Is your life lacking in dragons? Do you long for the excitement and danger of a constant, treacherous struggle for governing power? If you find yourself simply biding your time waiting for new seasons of Game of Thrones to air (or for George R.R. Martin to finally write another book) one option is to spend some time traveling to the real-life locations used in the filming of the show! From Iceland to Morocco, the show’s creators have traveled all over the world to bring the mythical world Martin describes in his novels to life on screen. While much of the filming is done in a studio, and of course there’s plenty of CGI involved, many of the landscapes and buildings seen throughout the show’s 6 seasons are real places open to the public. We can’t promise you dragons or control of the Iron Throne, but what you will get are some spectacular sights that might just make you feel like a real Westerosi.
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Since 2009, Mario Carvajal has captured amazing panoramic photographs from his hometown in Colombia as well as top destination spots around the globe. He has climbed the Empire State Building in New York and Colpatria Tower in Bogota, Colombia. Carvajal has captured the geographical beauty of Iceland as well as the intensity of Paris at night.
Architecture competition organizer Bee Breeders has announced the winners of the international Iceland Trekking Cabins competition, which called for entries to design a cabin with provision for enclosure, place, and social collectivity. As a structure for nomads and backpackers, Iceland Trekking Cabins are associated with cultural folklore and exist within the context of fjords, lava fields, glaciers, mountains, and the respective trekking ethos.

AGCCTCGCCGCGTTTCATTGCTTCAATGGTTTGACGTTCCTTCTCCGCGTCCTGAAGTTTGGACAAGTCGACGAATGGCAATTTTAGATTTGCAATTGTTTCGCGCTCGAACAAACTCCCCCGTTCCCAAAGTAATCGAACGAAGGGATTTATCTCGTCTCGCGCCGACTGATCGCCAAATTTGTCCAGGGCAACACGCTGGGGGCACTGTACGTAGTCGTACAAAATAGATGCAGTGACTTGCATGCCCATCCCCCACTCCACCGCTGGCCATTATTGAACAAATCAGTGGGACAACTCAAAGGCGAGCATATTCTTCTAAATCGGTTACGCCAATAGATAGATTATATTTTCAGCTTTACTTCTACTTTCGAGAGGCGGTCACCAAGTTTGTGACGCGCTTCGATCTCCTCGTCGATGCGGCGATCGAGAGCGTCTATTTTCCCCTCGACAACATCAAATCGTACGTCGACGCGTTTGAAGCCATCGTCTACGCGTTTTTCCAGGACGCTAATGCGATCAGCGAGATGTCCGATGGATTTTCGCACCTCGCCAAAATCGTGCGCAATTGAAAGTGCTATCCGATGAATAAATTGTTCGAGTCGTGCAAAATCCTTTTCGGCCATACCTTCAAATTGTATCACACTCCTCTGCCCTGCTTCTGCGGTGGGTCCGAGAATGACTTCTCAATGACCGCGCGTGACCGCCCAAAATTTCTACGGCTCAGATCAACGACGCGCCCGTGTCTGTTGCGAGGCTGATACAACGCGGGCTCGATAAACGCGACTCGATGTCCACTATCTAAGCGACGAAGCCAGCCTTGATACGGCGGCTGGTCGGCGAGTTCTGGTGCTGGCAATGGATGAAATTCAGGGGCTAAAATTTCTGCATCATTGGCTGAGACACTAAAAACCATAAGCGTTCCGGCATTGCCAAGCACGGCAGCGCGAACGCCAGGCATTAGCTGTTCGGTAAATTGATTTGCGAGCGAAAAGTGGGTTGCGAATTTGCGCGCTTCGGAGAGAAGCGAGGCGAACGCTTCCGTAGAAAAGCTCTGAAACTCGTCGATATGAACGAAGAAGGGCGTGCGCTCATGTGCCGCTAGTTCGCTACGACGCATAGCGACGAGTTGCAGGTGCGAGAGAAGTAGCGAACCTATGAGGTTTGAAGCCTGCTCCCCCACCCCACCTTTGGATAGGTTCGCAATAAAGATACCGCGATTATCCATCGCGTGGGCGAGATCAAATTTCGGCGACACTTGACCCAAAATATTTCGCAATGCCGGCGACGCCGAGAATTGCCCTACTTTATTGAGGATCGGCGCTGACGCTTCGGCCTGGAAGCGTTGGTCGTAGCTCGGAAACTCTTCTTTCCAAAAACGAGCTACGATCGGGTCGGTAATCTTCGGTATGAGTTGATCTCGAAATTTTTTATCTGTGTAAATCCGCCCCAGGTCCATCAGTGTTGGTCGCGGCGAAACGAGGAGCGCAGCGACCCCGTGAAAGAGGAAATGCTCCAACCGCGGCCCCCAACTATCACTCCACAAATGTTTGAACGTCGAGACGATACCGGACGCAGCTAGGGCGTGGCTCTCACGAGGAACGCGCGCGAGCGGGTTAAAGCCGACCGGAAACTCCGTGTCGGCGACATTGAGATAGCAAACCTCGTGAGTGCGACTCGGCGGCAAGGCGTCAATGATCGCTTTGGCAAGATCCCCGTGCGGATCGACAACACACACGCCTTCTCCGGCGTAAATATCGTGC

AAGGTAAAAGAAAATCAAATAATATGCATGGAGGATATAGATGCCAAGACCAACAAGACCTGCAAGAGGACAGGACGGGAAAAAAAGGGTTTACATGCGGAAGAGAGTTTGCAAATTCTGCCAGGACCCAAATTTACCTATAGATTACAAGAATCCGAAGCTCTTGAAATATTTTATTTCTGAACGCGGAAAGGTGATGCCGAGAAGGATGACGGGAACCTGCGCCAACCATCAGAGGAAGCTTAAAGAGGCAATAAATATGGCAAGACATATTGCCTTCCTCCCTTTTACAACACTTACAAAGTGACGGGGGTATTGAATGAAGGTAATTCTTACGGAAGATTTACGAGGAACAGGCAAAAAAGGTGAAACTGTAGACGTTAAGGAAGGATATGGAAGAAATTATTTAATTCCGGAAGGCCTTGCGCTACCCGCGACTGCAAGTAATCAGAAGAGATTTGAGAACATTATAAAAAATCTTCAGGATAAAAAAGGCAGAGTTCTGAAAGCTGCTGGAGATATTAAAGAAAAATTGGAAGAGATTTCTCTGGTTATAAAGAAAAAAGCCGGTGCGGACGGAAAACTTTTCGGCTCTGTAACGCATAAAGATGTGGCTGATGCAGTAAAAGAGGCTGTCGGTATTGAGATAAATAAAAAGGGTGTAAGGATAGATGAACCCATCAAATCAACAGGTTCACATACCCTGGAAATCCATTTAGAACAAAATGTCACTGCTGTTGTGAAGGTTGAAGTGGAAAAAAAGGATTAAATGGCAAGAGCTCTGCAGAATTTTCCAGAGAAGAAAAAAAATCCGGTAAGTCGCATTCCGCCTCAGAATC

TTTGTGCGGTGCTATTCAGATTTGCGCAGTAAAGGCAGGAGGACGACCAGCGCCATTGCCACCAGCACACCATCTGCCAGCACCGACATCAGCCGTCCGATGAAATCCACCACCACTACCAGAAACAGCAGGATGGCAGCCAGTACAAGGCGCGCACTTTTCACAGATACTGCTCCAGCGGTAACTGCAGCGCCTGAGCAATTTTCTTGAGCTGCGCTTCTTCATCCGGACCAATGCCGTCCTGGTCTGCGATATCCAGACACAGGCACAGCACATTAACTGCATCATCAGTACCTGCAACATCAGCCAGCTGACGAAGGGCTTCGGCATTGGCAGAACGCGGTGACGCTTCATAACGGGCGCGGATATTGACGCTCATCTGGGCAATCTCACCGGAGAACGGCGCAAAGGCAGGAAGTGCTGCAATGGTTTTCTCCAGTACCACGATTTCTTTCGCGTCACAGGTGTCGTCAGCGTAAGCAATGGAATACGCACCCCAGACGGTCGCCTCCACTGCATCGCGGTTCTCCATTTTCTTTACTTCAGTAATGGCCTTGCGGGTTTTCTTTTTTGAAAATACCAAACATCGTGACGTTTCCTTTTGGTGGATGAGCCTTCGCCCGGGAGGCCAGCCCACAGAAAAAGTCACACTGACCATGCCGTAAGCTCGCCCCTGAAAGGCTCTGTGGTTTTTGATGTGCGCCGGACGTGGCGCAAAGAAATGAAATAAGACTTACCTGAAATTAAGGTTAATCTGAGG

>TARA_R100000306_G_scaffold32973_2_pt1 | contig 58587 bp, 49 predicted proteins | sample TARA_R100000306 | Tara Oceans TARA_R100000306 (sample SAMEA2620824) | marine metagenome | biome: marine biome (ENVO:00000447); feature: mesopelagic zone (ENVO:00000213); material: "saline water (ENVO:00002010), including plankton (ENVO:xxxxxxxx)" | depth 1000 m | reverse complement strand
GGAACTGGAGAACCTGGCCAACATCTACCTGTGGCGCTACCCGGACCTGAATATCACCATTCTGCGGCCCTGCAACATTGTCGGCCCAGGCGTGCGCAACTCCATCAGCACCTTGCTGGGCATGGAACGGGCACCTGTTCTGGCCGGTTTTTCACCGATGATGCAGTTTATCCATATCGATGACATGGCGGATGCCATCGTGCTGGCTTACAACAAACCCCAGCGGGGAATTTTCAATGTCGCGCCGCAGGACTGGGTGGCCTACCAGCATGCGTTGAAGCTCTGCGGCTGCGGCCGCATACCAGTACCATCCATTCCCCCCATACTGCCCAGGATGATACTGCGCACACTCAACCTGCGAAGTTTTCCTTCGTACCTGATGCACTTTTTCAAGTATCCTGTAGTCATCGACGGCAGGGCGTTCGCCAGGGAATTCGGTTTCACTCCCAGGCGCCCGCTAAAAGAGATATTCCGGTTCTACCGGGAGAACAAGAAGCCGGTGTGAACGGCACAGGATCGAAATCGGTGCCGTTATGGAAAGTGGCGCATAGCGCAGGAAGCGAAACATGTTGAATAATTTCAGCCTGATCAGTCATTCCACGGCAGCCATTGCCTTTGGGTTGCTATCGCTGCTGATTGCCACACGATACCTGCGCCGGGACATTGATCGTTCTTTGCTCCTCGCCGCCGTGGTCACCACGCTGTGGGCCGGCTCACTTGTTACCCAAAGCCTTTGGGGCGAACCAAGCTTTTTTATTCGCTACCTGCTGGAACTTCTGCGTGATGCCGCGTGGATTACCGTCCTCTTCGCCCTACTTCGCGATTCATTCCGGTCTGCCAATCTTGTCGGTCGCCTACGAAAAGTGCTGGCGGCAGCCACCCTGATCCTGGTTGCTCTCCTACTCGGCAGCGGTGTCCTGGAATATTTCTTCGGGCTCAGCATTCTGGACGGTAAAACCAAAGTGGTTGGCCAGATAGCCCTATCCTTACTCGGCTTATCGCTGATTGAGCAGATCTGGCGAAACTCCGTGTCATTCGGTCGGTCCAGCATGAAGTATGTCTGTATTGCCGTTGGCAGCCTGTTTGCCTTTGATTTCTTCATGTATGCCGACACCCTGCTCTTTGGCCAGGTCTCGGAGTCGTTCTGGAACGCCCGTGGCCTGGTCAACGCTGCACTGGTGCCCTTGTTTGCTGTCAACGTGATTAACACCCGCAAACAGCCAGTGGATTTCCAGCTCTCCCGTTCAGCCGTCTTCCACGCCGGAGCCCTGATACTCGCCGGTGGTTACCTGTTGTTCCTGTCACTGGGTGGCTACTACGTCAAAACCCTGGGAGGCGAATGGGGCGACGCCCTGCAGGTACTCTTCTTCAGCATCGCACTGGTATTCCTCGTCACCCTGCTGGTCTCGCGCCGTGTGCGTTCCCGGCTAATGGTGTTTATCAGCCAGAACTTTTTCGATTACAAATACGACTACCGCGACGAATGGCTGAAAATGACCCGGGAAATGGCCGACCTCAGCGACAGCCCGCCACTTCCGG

Religious architecture in Russia, arguably, remains backward-looking. With the Soviet Union’s anti-religious stance in the 20th century, religious architecture found little opportunity to grow. Russian architect, Philip Yakubchuk argues that only recently has religious Russian architecture begun “learning to walk again” as it discovers its once-rich history. Quadratura Circuli, a trio of young Russian designers Daniil Makarov, Ivan Zemlyakov, and Yakubchuk, are eager to move beyond the image of St Basil’s Cathedral—seeking to revitalize and create a new image of Russian religious architecture for the 21st century.
For this week's The Urbanist, Monocle 24's "guide to making better cities," Andrew Tuck and David Plaisant broadcast a Reykjavík special with a series of reports from the Icelandic capital. They explore how this city marks its spot on the world map, looking at its high-quality new museums alongside its growing cultural and culinary scene. With around one million tourists visiting the city last year, th Reykjavík is experiencing a boom in popularity — which some describe as "maybe too much". With only around 300,000 inhabitants, Monocle 24 asks how the world's most northerly capital is coping with this growing success.
Harpa Concert Hall wins the European Union Prize for Contemporary Architecture - Mies van der Rohe Award 2013
Harpa, the Reykjavik Concert Hall and Conference Centre in Iceland, is the winner of the 2013 European Union Prize for Contemporary Architecture - Mies van der Rohe Award the European Commission and the Mies van der Rohe Foundation announced today. Designed by Henning Larsen Architects, Batteríið Architects and Studio Olafur Eliasson the building has helped to transform and revitalise Reykjavik harbour and brought the city and harbour district closer together.
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